This announcement follows other integrations of MyHeritage matching technologies by British genealogy software, Family Historian and Dutch genealogy services Aldfaer and Coret Genealogie. Available on MyHeritage and through a wide set of partnerships, MyHeritage matching technologies have become the de facto standard for automatic discoveries for everyone interested in their family history

About MyHeritage

MyHeritage is the leading destination for discovering, sharing and preserving family history. As technology thought leaders and innovators, MyHeritage is transforming family history into an activity that’s accessible and instantly rewarding. Its global user community enjoys access to a massive database of historical records, the most internationally diverse collection of family trees, and ground-breaking search and matching technologies. MyHeritage is trusted by millions of families and provides them an easy way to share their story, past and present, and treasure it for generations to come. MyHeritage is available in 40 languages. www.myheritage.com

About RootsMagic, Inc.



For over 20 years, RootsMagic, Inc. has been creating computer software with a special purpose - to unite families. One of its earliest products, the popular Family Origins software, introduced thousands of people to the joy and excitement of family history.
That tradition continues today with RootsMagic, its award-winning genealogy software which makes researching, organizing, and sharing family history fun and easy.
www.rootsmagic.com

RootsMagic Adds MyHeritage Matching Technologies for Powerful Automatic Research Capabilities

A joint press release from RootsMagic.com and MyHeritage.com on the BusinessWire of Canada, today, 25 November 2014 announced an agreement between the two parties described as follows:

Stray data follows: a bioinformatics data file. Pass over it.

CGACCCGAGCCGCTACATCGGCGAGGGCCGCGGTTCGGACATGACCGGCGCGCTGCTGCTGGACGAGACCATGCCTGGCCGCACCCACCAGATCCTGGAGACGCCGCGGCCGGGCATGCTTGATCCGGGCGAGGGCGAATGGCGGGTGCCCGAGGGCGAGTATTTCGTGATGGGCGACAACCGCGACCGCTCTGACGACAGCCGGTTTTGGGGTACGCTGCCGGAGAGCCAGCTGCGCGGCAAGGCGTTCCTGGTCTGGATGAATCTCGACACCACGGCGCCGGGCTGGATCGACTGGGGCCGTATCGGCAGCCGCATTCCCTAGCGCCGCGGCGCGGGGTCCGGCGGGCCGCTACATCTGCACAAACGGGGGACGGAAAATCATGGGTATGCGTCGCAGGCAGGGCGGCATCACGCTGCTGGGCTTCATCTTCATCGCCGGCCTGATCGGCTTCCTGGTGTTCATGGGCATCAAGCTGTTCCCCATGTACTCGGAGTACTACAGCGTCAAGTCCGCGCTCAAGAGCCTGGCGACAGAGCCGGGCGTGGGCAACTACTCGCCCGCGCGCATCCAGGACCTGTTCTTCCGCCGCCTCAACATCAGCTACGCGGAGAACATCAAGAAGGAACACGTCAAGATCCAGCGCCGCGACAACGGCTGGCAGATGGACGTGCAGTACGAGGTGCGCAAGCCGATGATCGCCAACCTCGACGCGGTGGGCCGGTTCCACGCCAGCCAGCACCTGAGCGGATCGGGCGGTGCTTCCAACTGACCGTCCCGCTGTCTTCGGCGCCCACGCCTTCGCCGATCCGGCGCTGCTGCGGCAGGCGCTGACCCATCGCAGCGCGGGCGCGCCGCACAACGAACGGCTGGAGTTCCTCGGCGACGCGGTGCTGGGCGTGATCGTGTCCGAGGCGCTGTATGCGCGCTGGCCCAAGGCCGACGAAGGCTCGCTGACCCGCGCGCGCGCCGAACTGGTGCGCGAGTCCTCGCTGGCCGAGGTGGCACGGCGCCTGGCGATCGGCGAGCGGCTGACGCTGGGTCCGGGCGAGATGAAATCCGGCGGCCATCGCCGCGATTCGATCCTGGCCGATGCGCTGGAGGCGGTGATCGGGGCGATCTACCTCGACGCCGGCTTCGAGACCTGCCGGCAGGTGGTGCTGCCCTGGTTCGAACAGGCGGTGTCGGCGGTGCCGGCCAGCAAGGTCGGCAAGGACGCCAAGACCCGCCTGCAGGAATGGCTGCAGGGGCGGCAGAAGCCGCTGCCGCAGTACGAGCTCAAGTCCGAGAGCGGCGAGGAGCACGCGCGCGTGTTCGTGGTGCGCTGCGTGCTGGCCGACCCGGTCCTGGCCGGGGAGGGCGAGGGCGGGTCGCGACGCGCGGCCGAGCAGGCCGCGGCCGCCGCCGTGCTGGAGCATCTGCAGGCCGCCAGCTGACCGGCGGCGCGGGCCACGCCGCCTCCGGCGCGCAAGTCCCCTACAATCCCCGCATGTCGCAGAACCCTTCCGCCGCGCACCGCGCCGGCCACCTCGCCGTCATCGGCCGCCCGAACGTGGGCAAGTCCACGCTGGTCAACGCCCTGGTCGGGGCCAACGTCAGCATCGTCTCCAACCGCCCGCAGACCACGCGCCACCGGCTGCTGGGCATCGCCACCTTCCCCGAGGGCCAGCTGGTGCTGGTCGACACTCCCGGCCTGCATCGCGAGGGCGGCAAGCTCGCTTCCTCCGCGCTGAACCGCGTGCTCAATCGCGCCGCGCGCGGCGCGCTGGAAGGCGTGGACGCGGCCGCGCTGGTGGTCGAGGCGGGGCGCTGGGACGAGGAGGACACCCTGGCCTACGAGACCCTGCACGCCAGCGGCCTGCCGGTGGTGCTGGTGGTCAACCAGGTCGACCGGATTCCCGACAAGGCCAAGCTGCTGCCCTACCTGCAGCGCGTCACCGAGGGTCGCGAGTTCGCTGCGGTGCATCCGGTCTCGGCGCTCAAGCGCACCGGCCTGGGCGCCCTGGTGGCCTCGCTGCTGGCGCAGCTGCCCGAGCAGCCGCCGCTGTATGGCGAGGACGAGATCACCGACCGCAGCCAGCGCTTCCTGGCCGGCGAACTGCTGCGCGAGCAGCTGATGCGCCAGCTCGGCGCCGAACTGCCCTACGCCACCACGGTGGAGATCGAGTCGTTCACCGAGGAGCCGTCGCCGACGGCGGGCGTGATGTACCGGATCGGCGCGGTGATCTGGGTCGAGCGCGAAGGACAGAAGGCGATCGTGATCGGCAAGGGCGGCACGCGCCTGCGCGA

TEL AVIV, Israel & SPRINGVILLE, Utah--(BUSINESS WIRE)--MyHeritage, the popular family history network, and RootsMagic, Inc., today jointly announced that MyHeritage’s Smart Matching™ and Record Matching technologies have been integrated into RootsMagic’s latest version of its popular genealogy software. This enables RootsMagic users to discover the life stories of their ancestors thanks to highly accurate matching between their family trees and millions of family trees and billions of global historical records available on MyHeritage.
This is fabulous news for those users of FamilySearch.org's Family Tree because RootsMagic.com has a synchronization function that allows RootsMagic users to move sources into the Family Tree program. Now users of both RootsMagic and Family Tree have a potential pathway to moving sources from MyHeritage to Family Tree. I hope this works.

I must be losing my touch, because that same press release states as follows:
This announcement follows other integrations of MyHeritage matching technologies by British genealogy software, Family Historian and Dutch genealogy services Aldfaer and Coret Genealogie. Available on MyHeritage and through a wide set of partnerships, MyHeritage matching technologies have become the de facto standard for automatic discoveries for everyone interested in their family history. 
I caught the Dutch connection, but missed the British one. One of the things I have been writing about for the past year or so is the need for the genealogy software companies to be associated with a large online database. The revolution in genealogy is the automation of the search process by companies following MyHeritage.com's lead. The survival of the independent genealogical database companies will hinge on their ability to integrate this new technology. Good move RootsMagic and a terrific move for MyHeritage.com.

Swedish Research Tips



Many of those people I know personally, including my wife, have ancestors from Scandinavian countries and particularly Sweden. Recently my wife recorded a short introduction to Swedish research. This video is hosted on the Brigham Young University YouTube.com Channel along with many other both long and short videos. This growing inventory of instructional videos is fast becoming a valuable source of basic instruction.